DO-GOODER JIM TASSE Photo by Lisa Fadden
A Play’s Power to Heal:
Jim Tasse Summons Shakespeare to Reconnect Military Veterans By Linda Presto
Four hundred years after his death, William Shakespeare (1564-1616) is still relevant. Jim Tasse, senior lecturer at the University of Wisconsin-Milwaukee and former associate artistic director of the Milwaukee Chamber Theatre, is using his stagecraft skills and Shakespeare’s words and themes to help military veterans manage post-traumatic stress disorder, traumatic brain injury, dependency issues and more as they return from active duty. Tasse, a Vietnam-era veteran and longtime Shorewood resident, is co-founder of the Feast of Crispian, a Milwaukee nonprofit that uses Shakespeare’s universal messages to help veterans deal with reintegration into civilian life. In 2013, Tasse worked with Bill Watson and Nancy Smith-Watson to develop workshops for veterans participating in the Zablocki Veterans Affairs Medical Center’s music and recreational therapy group. “We’re not therapists, but our work is therapeutic,” Tasse says. “A lot of veterans are dealing with big emotions that sometimes cause big problems. Our goal is to give vets a safe outlet for those big emotions and to foster conversation between vets and the larger community. We developed intensive weekend programs that allow vets to feel safe behind the ‘masks of character’ that a Shakespearean role provides.” Their inspiration for this effort came from the work of Shakespeare and Company of Lennox, Mass., an intensive arts-in-education program that works with a local juvenile court system to provide an alternative to more punitive consequences for adolescent offenders. Tasse and colleagues considered creating a similar program for youthful offenders in Milwaukee County, but were instead drawn toward the veteran community. The Feast of Crispian is a nonprofit organization funded by the Bader Philanthropies and the Charles E. Kubly Foundation. Using basic acting tools and techniques and the powerful stories of William Shakespeare, Tasse helps wounded warriors be heard and seen in the expression of their thoughts and feelings, reconnecting them with their own sense of self-worth and with their communities. The name “Feast of Crispian” comes from the “band of brothers” speech in Shakespeare’s Henry V: “This day is called the feast of Crispian: He that outlives this day, and comes safe home, Will stand a tip-toe when the day is named, And rouse him at the name of Crispian.”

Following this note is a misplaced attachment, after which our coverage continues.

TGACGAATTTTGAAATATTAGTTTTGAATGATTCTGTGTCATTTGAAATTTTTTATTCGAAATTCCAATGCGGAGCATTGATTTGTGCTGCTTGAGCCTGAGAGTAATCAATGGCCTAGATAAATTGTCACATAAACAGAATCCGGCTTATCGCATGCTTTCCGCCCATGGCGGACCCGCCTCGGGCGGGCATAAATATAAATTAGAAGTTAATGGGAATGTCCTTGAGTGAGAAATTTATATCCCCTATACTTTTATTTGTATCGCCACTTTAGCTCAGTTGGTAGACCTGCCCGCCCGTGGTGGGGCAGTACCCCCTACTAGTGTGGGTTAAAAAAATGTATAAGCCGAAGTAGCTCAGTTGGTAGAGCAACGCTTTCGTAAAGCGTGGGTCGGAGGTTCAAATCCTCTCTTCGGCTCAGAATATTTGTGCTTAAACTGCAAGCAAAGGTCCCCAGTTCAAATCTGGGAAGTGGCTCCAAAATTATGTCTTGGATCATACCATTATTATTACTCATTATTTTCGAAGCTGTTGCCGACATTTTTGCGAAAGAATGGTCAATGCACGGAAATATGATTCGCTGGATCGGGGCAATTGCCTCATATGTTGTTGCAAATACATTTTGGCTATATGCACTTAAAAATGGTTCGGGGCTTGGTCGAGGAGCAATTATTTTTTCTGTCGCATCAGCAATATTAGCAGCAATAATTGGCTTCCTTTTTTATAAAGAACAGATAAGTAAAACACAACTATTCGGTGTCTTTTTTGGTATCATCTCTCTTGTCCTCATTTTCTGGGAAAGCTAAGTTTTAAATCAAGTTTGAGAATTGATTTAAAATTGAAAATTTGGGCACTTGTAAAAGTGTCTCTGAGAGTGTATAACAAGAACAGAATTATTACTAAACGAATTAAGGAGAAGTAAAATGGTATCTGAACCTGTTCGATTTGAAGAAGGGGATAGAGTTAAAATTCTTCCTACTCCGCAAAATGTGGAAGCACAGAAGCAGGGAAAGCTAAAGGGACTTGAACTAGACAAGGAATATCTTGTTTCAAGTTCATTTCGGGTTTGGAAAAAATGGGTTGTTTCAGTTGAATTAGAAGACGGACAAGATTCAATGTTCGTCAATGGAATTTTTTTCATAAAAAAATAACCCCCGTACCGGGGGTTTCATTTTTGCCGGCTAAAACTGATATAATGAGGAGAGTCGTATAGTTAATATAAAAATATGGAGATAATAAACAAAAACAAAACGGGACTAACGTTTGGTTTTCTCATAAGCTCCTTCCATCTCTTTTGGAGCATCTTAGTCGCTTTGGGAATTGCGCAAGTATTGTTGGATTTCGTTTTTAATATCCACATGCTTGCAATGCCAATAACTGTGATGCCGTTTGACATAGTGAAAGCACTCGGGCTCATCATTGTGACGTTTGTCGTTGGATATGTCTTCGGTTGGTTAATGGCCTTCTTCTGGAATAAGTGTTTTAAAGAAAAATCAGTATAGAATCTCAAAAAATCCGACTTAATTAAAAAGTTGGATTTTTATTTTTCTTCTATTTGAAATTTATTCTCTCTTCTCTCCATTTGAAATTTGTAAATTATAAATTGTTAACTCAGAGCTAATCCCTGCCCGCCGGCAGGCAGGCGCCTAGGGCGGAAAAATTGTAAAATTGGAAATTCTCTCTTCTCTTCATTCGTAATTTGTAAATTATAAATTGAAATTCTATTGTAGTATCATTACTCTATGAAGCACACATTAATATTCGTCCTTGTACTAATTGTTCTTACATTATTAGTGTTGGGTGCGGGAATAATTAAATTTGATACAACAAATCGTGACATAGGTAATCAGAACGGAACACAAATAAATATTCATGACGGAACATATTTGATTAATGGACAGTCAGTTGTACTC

Jim Tasse as Brutus in a Fall 2015 Feast of Crispian production of Julius Caesar at Next Act Theatre.
Last year, the group staged its first theatrical performance, Julius Caesar, at Next Act Theatre’s performance space. Because participants are not trained actors, the program uses techniques such as prompters on stage to feed lines. Eventual memorization is encouraged, but starting out this way reduces stage fright and allows performers to focus on the emotion of the words and the scenes. “Some of them start out reluctant to be on stage,” Tasse says. “Eventually, we can’t get them off.” This year, the 10-week workshop will conclude with a performance at the Peck School of the Arts Mainstage Theatre on the UWM campus (7 p.m. Friday, Sept. 30 and 3 p.m. Sunday, Oct. 2). And Comes Safe Home will be an evening of familiar Shakespearean scenes, original material based on true stories of veteran’s experiences, and music performed by army veteran and Madison-based musician Jason Moon. The group’s association with UWM enables it to partner with MAVRC, the campus Military and Veterans Resource Center that helps students transition from the military into college and supports them and their families as they pursue academic degrees. In addition to Tasse and his co-founders, two other Shorewood residents are participants in the coming production: Maylan Thomas, technical director for Shorewood High School and former productions stage manager and scenic designer for the United States Army entertainment tours, and Christopher Guse, associate professor at UWM, who will handle sound and video projections. Tasse and his wife, Amy, have lived in Shorewood for 25 years and have two daughters: Jennifer, a recent graduate of the University of Wisconsin-Madison, and Isabelle, a senior at Shorewood High School. n SHOREWOOD TODAY 23
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